In particular, a feedback control mechanism is used to monitor the degree of PMD degradation on the overall performance of the combined WDM channels by measuring a property of the combined WDM channels. Based this monitoring, the feedback control mechanism dynamically adjusts the one or more PMD compensators to reduce the PMD effect on the overall performance of the combined WDM channels.
FIG. 1 shows one embodiment of a PMD compensation system 100. A fiber 101 is used to transport an input optical signal 102 with multiple WDM channels from an optical link with PMD. A PMD compensator 110 is coupled in the fiber 101 to receive and process the input optical signal 102 to produce a PMD-compensated signal 116. Notably, the PMD compensator 110 is designed to process the input signal 102 as a whole without distinguishing individual WDM channels. Hence, different WDM channels are not demultiplexed and separated within the PMD compensator 110 but are guided through the same optical path within the PMD compensator 110.
In the illustrated implementation, the PMD compensator 110 includes a polarization controller 112 and a polarization-maintaining (PM) fiber 114. The polarization controller 112 controls and adjusts the polarization of light so that its output signal has a particular polarization. In particular, the polarization controller 112 is operable to set its output polarization in any desired polarization state and may operate in response to an external control signal. Several implementations of such a polarization controller are well known. The PM fiber 114 is birefringent and has fixed orthogonal principal polarization axes. Hence, as the polarization controller 112 rotates the polarization of the input signal 102 relative to the principal polarization axes of the PM fiber 114, a delay between the two orthogonal polarizations can be introduced through propagation through the PM fiber 114 in each WDM channel.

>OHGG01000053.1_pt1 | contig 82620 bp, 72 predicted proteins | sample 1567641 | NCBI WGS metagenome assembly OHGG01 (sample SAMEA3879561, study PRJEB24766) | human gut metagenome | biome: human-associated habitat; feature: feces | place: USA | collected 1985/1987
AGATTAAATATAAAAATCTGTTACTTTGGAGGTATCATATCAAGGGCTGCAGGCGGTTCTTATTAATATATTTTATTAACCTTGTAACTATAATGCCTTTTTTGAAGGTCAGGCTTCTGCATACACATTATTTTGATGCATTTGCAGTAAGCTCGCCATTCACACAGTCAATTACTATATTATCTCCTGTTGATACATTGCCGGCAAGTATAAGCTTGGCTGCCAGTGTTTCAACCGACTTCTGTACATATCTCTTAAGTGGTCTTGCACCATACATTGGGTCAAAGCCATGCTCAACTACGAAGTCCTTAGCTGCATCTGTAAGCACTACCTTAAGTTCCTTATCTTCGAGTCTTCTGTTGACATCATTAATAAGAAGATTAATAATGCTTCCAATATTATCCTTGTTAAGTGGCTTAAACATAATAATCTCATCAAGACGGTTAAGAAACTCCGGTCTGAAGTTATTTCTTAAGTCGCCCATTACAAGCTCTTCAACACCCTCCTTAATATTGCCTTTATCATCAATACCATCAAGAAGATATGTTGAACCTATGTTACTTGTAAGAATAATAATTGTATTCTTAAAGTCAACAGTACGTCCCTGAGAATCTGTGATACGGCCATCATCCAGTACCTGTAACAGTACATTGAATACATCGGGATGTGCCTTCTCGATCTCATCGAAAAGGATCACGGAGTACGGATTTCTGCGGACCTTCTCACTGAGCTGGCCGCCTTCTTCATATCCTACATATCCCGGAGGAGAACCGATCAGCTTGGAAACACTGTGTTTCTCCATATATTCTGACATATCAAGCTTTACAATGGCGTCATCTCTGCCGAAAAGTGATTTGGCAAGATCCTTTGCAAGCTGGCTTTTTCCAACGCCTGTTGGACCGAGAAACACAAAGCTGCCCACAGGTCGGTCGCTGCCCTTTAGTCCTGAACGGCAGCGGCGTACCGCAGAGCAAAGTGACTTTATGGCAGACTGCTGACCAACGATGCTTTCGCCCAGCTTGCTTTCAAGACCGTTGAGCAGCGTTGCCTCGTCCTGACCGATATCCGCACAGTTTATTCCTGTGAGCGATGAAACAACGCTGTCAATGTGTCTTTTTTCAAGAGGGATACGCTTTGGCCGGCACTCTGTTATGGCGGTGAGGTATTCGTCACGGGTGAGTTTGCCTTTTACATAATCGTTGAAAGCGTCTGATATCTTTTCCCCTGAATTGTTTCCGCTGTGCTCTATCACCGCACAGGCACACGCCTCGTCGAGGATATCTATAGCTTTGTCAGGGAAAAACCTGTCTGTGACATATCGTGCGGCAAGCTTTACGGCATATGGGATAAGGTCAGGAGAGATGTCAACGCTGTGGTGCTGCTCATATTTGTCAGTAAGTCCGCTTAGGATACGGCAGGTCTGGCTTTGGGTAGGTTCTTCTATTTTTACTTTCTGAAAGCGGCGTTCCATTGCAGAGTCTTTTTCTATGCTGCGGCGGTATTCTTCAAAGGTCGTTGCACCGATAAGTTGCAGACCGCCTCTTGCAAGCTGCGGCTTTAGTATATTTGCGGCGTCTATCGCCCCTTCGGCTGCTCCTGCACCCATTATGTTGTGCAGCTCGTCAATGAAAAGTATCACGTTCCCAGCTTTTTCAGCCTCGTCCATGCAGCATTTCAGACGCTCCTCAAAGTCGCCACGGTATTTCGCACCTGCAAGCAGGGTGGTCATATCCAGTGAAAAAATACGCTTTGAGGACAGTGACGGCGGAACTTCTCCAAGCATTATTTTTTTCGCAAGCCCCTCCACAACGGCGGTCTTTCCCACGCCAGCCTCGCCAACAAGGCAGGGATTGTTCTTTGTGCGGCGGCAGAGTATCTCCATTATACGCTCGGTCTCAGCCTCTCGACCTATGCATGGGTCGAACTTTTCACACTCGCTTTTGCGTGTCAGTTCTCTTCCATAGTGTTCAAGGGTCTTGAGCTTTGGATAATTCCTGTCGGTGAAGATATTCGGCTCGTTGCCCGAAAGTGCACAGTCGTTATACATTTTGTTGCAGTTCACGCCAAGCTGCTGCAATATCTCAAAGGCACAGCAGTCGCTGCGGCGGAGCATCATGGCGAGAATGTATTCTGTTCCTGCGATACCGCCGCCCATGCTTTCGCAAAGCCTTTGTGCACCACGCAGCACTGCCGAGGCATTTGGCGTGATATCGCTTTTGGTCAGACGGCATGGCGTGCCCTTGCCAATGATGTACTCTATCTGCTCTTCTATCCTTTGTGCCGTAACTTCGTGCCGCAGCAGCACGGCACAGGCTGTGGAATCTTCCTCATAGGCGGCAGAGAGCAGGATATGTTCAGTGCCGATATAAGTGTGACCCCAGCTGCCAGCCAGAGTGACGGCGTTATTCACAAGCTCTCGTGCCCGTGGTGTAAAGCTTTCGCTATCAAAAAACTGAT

The system 100 implements an optical coupler 120 in the fiber 101 to tap a small PMD monitor signal 122 from the signal 116. The remaining portion of the signal 116 is then sent out in the fiber 101 as the output signal 124. A PMD feedback control loop 130 is used to receive and process the PMD monitor signal 122 and to produce a control signal 136A for controlling the PMD compensator 110. In the example shown, the control signal 136A is used to control the operation of the polarization controller 112. This PMD feedback control loop 130 measures the degree of the total degradation of the combined WDM channels in the signal 116 at any given moment, and adjusts the amount of DGD it produces in the signal 116 to optimally decrease the DGD for the worst WDM channel. Hence, although each channel may have some residual PMD degradation, the probability of any of the channels being severely degraded by PMD can be significantly reduced. This technique may be used to significantly reduce the power-penalty distribution tail for each WDM channel and the probability of link outage.